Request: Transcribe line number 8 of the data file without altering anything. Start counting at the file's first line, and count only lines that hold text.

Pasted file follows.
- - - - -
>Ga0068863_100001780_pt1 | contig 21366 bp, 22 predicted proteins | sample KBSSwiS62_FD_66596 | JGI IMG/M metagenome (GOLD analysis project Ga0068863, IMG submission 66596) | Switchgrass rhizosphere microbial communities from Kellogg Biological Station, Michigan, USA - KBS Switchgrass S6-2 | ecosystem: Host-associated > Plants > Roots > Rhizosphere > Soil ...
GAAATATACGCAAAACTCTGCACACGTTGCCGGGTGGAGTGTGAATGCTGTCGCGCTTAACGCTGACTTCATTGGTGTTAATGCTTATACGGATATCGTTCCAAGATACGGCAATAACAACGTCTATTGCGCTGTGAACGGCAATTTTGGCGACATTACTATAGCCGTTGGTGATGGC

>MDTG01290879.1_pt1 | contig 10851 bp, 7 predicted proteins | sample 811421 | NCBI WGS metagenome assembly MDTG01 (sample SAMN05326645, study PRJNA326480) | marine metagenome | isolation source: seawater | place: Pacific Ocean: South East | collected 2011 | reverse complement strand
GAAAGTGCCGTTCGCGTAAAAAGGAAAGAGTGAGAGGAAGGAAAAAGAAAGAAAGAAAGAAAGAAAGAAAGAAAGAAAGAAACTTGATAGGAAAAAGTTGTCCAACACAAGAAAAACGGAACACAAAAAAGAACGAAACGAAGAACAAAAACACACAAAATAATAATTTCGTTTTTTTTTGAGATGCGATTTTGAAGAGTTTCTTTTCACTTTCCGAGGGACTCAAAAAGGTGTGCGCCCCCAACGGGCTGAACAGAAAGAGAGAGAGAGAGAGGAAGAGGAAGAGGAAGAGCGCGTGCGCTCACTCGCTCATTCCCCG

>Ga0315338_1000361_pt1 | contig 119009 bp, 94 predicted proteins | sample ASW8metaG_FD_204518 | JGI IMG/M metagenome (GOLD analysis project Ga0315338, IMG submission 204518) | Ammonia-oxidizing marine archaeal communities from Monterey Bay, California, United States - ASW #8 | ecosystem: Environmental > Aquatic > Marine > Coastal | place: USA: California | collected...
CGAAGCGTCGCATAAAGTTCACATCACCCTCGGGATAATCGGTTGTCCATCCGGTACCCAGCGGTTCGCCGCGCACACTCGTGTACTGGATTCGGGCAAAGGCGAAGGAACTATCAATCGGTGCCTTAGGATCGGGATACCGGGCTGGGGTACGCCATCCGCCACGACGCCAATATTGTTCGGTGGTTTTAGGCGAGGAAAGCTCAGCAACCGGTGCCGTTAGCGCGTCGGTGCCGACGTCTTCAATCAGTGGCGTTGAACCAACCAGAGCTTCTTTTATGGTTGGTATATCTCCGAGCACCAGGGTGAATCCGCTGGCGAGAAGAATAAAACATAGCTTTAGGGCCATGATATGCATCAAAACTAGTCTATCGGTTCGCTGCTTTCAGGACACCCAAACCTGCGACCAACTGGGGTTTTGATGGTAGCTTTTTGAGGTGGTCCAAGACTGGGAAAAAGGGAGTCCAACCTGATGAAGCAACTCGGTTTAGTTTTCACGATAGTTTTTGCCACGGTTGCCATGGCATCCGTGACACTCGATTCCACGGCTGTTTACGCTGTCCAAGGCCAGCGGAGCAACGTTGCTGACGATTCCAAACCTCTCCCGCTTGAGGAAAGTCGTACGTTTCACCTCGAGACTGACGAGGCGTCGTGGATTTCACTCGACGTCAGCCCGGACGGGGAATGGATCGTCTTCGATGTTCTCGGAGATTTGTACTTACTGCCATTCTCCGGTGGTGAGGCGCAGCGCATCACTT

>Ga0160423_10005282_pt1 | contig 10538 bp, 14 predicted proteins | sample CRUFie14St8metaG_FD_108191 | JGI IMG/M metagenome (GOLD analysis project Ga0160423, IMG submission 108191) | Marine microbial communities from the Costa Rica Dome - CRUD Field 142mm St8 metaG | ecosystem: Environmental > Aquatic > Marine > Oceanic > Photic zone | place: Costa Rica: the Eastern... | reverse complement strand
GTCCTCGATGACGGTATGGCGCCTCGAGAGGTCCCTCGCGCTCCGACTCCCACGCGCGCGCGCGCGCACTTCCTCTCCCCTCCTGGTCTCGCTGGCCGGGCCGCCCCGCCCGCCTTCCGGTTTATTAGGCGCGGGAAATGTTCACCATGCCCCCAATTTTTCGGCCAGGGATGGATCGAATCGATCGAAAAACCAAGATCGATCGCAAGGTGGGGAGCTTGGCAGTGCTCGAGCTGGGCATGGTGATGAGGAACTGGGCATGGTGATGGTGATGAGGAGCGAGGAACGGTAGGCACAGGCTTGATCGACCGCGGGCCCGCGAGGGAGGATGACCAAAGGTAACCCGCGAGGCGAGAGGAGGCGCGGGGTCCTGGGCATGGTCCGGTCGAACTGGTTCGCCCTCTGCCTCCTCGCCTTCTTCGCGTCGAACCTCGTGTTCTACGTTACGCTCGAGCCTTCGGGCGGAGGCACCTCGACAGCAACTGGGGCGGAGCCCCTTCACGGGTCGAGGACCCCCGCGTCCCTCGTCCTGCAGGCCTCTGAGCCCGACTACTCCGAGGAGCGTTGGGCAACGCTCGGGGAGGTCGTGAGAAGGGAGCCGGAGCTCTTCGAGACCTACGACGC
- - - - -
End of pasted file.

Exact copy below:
GTCCTCGATGACGGTATGGCGCCTCGAGAGGTCCCTCGCGCTCCGACTCCCACGCGCGCGCGCGCGCACTTCCTCTCCCCTCCTGGTCTCGCTGGCCGGGCCGCCCCGCCCGCCTTCCGGTTTATTAGGCGCGGGAAATGTTCACCATGCCCCCAATTTTTCGGCCAGGGATGGATCGAATCGATCGAAAAACCAAGATCGATCGCAAGGTGGGGAGCTTGGCAGTGCTCGAGCTGGGCATGGTGATGAGGAACTGGGCATGGTGATGGTGATGAGGAGCGAGGAACGGTAGGCACAGGCTTGATCGACCGCGGGCCCGCGAGGGAGGATGACCAAAGGTAACCCGCGAGGCGAGAGGAGGCGCGGGGTCCTGGGCATGGTCCGGTCGAACTGGTTCGCCCTCTGCCTCCTCGCCTTCTTCGCGTCGAACCTCGTGTTCTACGTTACGCTCGAGCCTTCGGGCGGAGGCACCTCGACAGCAACTGGGGCGGAGCCCCTTCACGGGTCGAGGACCCCCGCGTCCCTCGTCCTGCAGGCCTCTGAGCCCGACTACTCCGAGGAGCGTTGGGCAACGCTCGGGGAGGTCGTGAGAAGGGAGCCGGAGCTCTTCGAGACCTACGACGC